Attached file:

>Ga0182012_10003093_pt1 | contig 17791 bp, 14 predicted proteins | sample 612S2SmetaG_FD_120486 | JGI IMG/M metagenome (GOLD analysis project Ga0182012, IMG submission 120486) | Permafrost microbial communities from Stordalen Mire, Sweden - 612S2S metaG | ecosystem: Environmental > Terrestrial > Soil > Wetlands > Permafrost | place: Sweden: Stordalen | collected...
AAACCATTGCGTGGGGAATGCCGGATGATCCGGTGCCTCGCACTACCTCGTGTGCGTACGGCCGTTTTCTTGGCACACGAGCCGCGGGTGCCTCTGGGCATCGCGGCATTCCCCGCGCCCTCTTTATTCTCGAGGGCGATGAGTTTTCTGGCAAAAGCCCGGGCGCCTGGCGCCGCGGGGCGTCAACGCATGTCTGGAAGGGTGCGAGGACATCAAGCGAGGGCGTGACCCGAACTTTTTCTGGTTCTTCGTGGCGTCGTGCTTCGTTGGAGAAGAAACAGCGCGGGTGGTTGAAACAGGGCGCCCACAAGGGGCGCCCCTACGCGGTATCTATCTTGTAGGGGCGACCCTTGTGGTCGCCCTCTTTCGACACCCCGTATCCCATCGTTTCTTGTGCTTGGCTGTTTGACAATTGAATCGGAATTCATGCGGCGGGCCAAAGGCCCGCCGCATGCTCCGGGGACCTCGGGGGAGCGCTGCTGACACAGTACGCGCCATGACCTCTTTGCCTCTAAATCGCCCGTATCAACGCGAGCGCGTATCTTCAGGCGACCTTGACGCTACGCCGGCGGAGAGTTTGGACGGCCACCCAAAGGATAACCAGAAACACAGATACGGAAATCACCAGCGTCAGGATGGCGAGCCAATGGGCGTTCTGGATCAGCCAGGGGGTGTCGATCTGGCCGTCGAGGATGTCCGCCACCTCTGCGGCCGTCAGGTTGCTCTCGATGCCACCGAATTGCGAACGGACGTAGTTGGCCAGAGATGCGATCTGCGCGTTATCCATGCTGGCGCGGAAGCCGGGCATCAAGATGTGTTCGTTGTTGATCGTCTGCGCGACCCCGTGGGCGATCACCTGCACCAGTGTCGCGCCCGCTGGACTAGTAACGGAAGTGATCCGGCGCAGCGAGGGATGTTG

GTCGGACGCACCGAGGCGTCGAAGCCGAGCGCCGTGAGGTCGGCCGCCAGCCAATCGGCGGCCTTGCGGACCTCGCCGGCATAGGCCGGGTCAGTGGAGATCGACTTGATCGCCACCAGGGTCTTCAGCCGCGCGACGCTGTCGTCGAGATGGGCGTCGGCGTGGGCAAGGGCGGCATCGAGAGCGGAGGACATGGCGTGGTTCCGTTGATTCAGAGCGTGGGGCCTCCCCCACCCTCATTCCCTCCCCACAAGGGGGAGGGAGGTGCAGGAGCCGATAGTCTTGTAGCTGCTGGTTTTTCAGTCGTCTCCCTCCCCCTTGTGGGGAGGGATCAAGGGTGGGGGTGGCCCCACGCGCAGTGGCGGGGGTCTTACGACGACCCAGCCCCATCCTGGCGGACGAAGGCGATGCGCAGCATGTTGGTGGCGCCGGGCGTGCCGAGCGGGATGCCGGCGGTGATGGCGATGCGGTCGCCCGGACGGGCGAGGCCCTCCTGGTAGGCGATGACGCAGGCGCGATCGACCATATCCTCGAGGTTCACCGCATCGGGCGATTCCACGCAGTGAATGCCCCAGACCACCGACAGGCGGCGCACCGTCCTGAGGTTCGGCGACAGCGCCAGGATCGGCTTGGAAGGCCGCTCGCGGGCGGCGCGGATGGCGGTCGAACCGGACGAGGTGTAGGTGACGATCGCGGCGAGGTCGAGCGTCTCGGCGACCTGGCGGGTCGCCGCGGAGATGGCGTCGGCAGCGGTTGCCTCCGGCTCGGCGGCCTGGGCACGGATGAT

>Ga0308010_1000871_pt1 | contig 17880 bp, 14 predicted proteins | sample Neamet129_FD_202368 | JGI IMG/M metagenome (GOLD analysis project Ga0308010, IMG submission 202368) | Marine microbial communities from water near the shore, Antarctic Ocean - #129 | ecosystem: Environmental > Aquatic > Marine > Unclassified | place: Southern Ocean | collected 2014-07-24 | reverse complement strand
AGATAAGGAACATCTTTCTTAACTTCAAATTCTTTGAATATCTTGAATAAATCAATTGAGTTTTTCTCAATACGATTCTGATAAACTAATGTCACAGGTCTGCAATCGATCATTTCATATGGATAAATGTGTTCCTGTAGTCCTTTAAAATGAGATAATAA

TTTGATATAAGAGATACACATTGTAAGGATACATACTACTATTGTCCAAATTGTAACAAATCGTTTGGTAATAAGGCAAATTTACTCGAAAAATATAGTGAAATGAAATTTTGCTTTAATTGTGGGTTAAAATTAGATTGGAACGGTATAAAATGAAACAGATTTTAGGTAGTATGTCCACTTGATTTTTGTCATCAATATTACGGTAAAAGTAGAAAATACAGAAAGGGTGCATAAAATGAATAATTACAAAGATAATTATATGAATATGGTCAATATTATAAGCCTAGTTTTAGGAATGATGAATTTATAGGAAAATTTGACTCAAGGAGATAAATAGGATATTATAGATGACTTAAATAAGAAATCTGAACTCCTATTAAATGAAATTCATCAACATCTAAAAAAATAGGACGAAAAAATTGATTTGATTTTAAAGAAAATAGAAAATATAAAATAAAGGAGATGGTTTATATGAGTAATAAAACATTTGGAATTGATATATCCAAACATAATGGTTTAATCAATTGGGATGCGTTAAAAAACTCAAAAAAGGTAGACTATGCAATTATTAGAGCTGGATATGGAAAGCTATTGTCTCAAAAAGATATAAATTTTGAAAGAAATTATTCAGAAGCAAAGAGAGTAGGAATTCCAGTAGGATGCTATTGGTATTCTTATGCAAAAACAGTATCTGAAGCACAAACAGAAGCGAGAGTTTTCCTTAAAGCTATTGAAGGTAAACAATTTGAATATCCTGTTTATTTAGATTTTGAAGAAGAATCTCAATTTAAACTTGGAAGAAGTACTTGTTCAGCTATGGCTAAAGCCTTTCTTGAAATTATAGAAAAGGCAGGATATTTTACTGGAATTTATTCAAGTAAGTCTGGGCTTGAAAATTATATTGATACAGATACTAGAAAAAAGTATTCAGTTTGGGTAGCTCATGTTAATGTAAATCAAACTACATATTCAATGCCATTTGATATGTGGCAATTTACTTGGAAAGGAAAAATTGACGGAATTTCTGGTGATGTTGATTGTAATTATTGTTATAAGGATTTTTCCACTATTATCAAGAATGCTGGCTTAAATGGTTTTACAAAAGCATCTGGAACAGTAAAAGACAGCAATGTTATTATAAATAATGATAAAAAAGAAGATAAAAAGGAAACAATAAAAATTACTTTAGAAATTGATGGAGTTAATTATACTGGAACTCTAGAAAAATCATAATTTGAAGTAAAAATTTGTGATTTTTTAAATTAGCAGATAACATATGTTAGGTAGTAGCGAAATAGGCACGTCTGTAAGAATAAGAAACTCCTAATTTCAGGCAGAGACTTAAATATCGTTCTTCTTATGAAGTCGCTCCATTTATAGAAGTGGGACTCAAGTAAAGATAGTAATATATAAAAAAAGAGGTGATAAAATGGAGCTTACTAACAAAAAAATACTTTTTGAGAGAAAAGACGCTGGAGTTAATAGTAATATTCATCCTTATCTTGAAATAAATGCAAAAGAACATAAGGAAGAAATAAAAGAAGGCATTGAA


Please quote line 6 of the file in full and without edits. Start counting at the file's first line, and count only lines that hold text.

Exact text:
TTTGATATAAGAGATACACATTGTAAGGATACATACTACTATTGTCCAAATTGTAACAAATCGTTTGGTAATAAGGCAAATTTACTCGAAAAATATAGTGAAATGAAATTTTGCTTTAATTGTGGGTTAAAATTAGATTGGAACGGTATAAAATGAAACAGATTTTAGGTAGTATGTCCACTTGATTTTTGTCATCAATATTACGGTAAAAGTAGAAAATACAGAAAGGGTGCATAAAATGAATAATTACAAAGATAATTATATGAATATGGTCAATATTATAAGCCTAGTTTTAGGAATGATGAATTTATAGGAAAATTTGACTCAAGGAGATAAATAGGATATTATAGATGACTTAAATAAGAAATCTGAACTCCTATTAAATGAAATTCATCAACATCTAAAAAAATAGGACGAAAAAATTGATTTGATTTTAAAGAAAATAGAAAATATAAAATAAAGGAGATGGTTTATATGAGTAATAAAACATTTGGAATTGATATATCCAAACATAATGGTTTAATCAATTGGGATGCGTTAAAAAACTCAAAAAAGGTAGACTATGCAATTATTAGAGCTGGATATGGAAAGCTATTGTCTCAAAAAGATATAAATTTTGAAAGAAATTATTCAGAAGCAAAGAGAGTAGGAATTCCAGTAGGATGCTATTGGTATTCTTATGCAAAAACAGTATCTGAAGCACAAACAGAAGCGAGAGTTTTCCTTAAAGCTATTGAAGGTAAACAATTTGAATATCCTGTTTATTTAGATTTTGAAGAAGAATCTCAATTTAAACTTGGAAGAAGTACTTGTTCAGCTATGGCTAAAGCCTTTCTTGAAATTATAGAAAAGGCAGGATATTTTACTGGAATTTATTCAAGTAAGTCTGGGCTTGAAAATTATATTGATACAGATACTAGAAAAAAGTATTCAGTTTGGGTAGCTCATGTTAATGTAAATCAAACTACATATTCAATGCCATTTGATATGTGGCAATTTACTTGGAAAGGAAAAATTGACGGAATTTCTGGTGATGTTGATTGTAATTATTGTTATAAGGATTTTTCCACTATTATCAAGAATGCTGGCTTAAATGGTTTTACAAAAGCATCTGGAACAGTAAAAGACAGCAATGTTATTATAAATAATGATAAAAAAGAAGATAAAAAGGAAACAATAAAAATTACTTTAGAAATTGATGGAGTTAATTATACTGGAACTCTAGAAAAATCATAATTTGAAGTAAAAATTTGTGATTTTTTAAATTAGCAGATAACATATGTTAGGTAGTAGCGAAATAGGCACGTCTGTAAGAATAAGAAACTCCTAATTTCAGGCAGAGACTTAAATATCGTTCTTCTTATGAAGTCGCTCCATTTATAGAAGTGGGACTCAAGTAAAGATAGTAATATATAAAAAAAGAGGTGATAAAATGGAGCTTACTAACAAAAAAATACTTTTTGAGAGAAAAGACGCTGGAGTTAATAGTAATATTCATCCTTATCTTGAAATAAATGCAAAAGAACATAAGGAAGAAATAAAAGAAGGCATTGAA